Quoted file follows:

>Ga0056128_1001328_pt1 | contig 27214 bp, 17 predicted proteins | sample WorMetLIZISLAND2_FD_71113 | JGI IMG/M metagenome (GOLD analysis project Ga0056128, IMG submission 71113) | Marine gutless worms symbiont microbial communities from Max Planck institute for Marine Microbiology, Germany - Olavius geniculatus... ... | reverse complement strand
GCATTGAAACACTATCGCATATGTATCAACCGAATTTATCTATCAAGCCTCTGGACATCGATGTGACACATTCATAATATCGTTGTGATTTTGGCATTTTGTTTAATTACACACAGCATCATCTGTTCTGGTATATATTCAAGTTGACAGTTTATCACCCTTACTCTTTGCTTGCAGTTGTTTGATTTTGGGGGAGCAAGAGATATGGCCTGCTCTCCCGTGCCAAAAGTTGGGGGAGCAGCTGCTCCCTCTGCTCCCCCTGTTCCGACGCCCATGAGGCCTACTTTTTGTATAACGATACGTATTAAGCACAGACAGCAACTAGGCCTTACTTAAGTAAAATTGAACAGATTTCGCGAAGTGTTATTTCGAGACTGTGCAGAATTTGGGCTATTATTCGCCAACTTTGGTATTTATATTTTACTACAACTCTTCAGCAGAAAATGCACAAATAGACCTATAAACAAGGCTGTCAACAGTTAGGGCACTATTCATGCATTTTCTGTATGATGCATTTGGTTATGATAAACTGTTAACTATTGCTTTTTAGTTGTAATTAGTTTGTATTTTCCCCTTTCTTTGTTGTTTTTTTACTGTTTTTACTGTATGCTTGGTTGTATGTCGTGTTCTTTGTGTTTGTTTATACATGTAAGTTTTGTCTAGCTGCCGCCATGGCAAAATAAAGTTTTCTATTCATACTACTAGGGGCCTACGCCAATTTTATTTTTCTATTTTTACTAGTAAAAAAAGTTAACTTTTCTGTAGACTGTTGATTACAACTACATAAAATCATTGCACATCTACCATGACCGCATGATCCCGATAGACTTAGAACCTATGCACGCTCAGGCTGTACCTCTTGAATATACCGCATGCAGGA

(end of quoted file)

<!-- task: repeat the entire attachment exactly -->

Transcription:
>Ga0056128_1001328_pt1 | contig 27214 bp, 17 predicted proteins | sample WorMetLIZISLAND2_FD_71113 | JGI IMG/M metagenome (GOLD analysis project Ga0056128, IMG submission 71113) | Marine gutless worms symbiont microbial communities from Max Planck institute for Marine Microbiology, Germany - Olavius geniculatus... ... | reverse complement strand
GCATTGAAACACTATCGCATATGTATCAACCGAATTTATCTATCAAGCCTCTGGACATCGATGTGACACATTCATAATATCGTTGTGATTTTGGCATTTTGTTTAATTACACACAGCATCATCTGTTCTGGTATATATTCAAGTTGACAGTTTATCACCCTTACTCTTTGCTTGCAGTTGTTTGATTTTGGGGGAGCAAGAGATATGGCCTGCTCTCCCGTGCCAAAAGTTGGGGGAGCAGCTGCTCCCTCTGCTCCCCCTGTTCCGACGCCCATGAGGCCTACTTTTTGTATAACGATACGTATTAAGCACAGACAGCAACTAGGCCTTACTTAAGTAAAATTGAACAGATTTCGCGAAGTGTTATTTCGAGACTGTGCAGAATTTGGGCTATTATTCGCCAACTTTGGTATTTATATTTTACTACAACTCTTCAGCAGAAAATGCACAAATAGACCTATAAACAAGGCTGTCAACAGTTAGGGCACTATTCATGCATTTTCTGTATGATGCATTTGGTTATGATAAACTGTTAACTATTGCTTTTTAGTTGTAATTAGTTTGTATTTTCCCCTTTCTTTGTTGTTTTTTTACTGTTTTTACTGTATGCTTGGTTGTATGTCGTGTTCTTTGTGTTTGTTTATACATGTAAGTTTTGTCTAGCTGCCGCCATGGCAAAATAAAGTTTTCTATTCATACTACTAGGGGCCTACGCCAATTTTATTTTTCTATTTTTACTAGTAAAAAAAGTTAACTTTTCTGTAGACTGTTGATTACAACTACATAAAATCATTGCACATCTACCATGACCGCATGATCCCGATAGACTTAGAACCTATGCACGCTCAGGCTGTACCTCTTGAATATACCGCATGCAGGA